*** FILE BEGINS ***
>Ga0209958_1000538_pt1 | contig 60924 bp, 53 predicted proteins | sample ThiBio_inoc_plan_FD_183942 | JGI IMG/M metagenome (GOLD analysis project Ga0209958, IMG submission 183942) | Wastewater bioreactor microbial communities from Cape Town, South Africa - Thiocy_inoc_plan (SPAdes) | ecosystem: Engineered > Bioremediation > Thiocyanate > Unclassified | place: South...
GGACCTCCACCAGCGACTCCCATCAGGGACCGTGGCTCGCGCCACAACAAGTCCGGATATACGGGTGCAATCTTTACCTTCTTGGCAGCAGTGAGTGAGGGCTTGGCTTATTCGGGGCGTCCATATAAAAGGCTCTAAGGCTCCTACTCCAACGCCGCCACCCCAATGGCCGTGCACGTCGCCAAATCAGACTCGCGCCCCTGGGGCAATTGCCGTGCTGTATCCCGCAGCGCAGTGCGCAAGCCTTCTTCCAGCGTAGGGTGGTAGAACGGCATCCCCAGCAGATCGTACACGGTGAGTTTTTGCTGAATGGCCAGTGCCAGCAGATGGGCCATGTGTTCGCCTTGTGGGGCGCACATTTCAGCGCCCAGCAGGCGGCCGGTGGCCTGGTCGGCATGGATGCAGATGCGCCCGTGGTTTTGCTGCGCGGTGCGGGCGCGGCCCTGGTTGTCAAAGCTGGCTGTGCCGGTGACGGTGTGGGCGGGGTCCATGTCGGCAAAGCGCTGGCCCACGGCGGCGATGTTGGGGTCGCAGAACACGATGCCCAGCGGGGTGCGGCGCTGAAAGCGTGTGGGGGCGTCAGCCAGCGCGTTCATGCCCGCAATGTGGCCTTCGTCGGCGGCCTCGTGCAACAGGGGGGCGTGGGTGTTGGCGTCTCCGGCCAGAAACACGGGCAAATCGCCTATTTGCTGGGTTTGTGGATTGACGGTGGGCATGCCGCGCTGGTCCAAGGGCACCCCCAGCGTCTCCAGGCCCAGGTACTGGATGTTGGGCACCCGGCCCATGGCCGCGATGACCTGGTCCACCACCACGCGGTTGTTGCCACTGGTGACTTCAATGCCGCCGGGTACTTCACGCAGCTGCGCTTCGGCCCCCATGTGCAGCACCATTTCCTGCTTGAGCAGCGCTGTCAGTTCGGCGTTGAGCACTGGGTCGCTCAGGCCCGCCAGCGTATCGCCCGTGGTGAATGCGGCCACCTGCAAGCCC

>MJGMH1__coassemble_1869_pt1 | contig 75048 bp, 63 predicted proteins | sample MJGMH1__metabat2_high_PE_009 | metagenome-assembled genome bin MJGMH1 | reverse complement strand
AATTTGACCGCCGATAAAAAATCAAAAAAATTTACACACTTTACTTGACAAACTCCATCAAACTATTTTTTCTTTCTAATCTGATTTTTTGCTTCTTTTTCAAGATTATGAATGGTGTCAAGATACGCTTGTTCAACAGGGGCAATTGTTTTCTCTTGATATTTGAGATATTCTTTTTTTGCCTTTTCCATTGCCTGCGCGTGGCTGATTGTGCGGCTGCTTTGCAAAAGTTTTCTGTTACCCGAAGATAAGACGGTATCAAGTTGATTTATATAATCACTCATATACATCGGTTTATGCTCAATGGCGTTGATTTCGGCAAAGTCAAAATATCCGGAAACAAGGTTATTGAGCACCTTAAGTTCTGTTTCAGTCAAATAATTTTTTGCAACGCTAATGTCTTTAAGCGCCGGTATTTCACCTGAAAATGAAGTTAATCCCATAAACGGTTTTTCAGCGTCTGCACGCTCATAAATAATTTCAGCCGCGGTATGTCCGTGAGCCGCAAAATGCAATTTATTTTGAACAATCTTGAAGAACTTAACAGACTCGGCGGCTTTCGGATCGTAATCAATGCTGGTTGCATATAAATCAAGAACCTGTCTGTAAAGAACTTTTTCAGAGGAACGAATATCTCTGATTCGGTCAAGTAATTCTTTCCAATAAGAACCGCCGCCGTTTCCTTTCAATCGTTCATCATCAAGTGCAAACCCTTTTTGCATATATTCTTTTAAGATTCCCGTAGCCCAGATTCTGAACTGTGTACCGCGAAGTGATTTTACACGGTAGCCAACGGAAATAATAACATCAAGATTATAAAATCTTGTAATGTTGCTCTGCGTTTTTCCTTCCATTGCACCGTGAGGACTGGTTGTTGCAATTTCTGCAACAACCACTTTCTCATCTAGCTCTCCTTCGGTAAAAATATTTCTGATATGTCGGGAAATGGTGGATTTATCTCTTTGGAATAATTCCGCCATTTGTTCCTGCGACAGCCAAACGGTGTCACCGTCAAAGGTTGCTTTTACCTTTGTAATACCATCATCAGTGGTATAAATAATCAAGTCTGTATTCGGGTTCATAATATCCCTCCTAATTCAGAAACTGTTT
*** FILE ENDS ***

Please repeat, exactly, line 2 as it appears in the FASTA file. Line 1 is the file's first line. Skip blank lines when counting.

GGACCTCCACCAGCGACTCCCATCAGGGACCGTGGCTCGCGCCACAACAAGTCCGGATATACGGGTGCAATCTTTACCTTCTTGGCAGCAGTGAGTGAGGGCTTGGCTTATTCGGGGCGTCCATATAAAAGGCTCTAAGGCTCCTACTCCAACGCCGCCACCCCAATGGCCGTGCACGTCGCCAAATCAGACTCGCGCCCCTGGGGCAATTGCCGTGCTGTATCCCGCAGCGCAGTGCGCAAGCCTTCTTCCAGCGTAGGGTGGTAGAACGGCATCCCCAGCAGATCGTACACGGTGAGTTTTTGCTGAATGGCCAGTGCCAGCAGATGGGCCATGTGTTCGCCTTGTGGGGCGCACATTTCAGCGCCCAGCAGGCGGCCGGTGGCCTGGTCGGCATGGATGCAGATGCGCCCGTGGTTTTGCTGCGCGGTGCGGGCGCGGCCCTGGTTGTCAAAGCTGGCTGTGCCGGTGACGGTGTGGGCGGGGTCCATGTCGGCAAAGCGCTGGCCCACGGCGGCGATGTTGGGGTCGCAGAACACGATGCCCAGCGGGGTGCGGCGCTGAAAGCGTGTGGGGGCGTCAGCCAGCGCGTTCATGCCCGCAATGTGGCCTTCGTCGGCGGCCTCGTGCAACAGGGGGGCGTGGGTGTTGGCGTCTCCGGCCAGAAACACGGGCAAATCGCCTATTTGCTGGGTTTGTGGATTGACGGTGGGCATGCCGCGCTGGTCCAAGGGCACCCCCAGCGTCTCCAGGCCCAGGTACTGGATGTTGGGCACCCGGCCCATGGCCGCGATGACCTGGTCCACCACCACGCGGTTGTTGCCACTGGTGACTTCAATGCCGCCGGGTACTTCACGCAGCTGCGCTTCGGCCCCCATGTGCAGCACCATTTCCTGCTTGAGCAGCGCTGTCAGTTCGGCGTTGAGCACTGGGTCGCTCAGGCCCGCCAGCGTATCGCCCGTGGTGAATGCGGCCACCTGCAAGCCC